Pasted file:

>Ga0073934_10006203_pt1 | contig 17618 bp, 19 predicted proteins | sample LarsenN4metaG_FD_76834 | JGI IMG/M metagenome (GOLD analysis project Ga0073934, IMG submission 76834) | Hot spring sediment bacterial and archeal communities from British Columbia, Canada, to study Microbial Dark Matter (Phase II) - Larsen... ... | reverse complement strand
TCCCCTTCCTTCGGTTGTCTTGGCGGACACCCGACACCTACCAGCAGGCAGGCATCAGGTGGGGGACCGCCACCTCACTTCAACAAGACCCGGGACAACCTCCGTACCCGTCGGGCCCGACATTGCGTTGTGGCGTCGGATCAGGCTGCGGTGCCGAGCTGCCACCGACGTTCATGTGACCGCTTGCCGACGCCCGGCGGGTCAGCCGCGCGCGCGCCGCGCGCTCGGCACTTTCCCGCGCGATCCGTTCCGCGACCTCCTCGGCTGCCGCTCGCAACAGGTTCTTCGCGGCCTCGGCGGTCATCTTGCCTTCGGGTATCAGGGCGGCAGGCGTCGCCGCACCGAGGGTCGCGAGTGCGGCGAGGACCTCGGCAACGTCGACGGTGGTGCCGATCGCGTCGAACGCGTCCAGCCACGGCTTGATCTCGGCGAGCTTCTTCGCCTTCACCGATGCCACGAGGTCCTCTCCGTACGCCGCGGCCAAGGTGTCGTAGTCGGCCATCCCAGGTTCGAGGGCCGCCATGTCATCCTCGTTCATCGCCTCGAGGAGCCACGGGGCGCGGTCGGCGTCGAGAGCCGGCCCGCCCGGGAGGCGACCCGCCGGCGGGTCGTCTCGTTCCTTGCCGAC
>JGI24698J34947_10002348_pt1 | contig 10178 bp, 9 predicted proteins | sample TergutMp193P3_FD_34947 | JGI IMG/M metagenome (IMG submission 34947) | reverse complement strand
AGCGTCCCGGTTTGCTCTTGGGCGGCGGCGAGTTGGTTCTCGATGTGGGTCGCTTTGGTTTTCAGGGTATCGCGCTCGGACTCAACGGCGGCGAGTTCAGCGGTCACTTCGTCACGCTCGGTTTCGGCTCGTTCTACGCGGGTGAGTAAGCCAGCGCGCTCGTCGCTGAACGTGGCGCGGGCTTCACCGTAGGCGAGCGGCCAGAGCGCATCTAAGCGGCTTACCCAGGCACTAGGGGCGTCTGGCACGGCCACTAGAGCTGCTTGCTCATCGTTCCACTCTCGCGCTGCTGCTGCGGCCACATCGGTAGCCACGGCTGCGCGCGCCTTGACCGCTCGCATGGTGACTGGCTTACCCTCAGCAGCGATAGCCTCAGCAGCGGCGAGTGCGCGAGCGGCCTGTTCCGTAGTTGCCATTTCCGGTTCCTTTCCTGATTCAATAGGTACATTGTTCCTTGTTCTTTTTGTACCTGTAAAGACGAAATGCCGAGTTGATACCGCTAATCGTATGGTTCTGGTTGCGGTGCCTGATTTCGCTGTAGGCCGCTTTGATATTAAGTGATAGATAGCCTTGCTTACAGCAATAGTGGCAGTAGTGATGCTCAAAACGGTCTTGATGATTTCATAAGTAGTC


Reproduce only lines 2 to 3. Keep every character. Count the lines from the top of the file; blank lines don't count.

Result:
TCCCCTTCCTTCGGTTGTCTTGGCGGACACCCGACACCTACCAGCAGGCAGGCATCAGGTGGGGGACCGCCACCTCACTTCAACAAGACCCGGGACAACCTCCGTACCCGTCGGGCCCGACATTGCGTTGTGGCGTCGGATCAGGCTGCGGTGCCGAGCTGCCACCGACGTTCATGTGACCGCTTGCCGACGCCCGGCGGGTCAGCCGCGCGCGCGCCGCGCGCTCGGCACTTTCCCGCGCGATCCGTTCCGCGACCTCCTCGGCTGCCGCTCGCAACAGGTTCTTCGCGGCCTCGGCGGTCATCTTGCCTTCGGGTATCAGGGCGGCAGGCGTCGCCGCACCGAGGGTCGCGAGTGCGGCGAGGACCTCGGCAACGTCGACGGTGGTGCCGATCGCGTCGAACGCGTCCAGCCACGGCTTGATCTCGGCGAGCTTCTTCGCCTTCACCGATGCCACGAGGTCCTCTCCGTACGCCGCGGCCAAGGTGTCGTAGTCGGCCATCCCAGGTTCGAGGGCCGCCATGTCATCCTCGTTCATCGCCTCGAGGAGCCACGGGGCGCGGTCGGCGTCGAGAGCCGGCCCGCCCGGGAGGCGACCCGCCGGCGGGTCGTCTCGTTCCTTGCCGAC
>JGI24698J34947_10002348_pt1 | contig 10178 bp, 9 predicted proteins | sample TergutMp193P3_FD_34947 | JGI IMG/M metagenome (IMG submission 34947) | reverse complement strand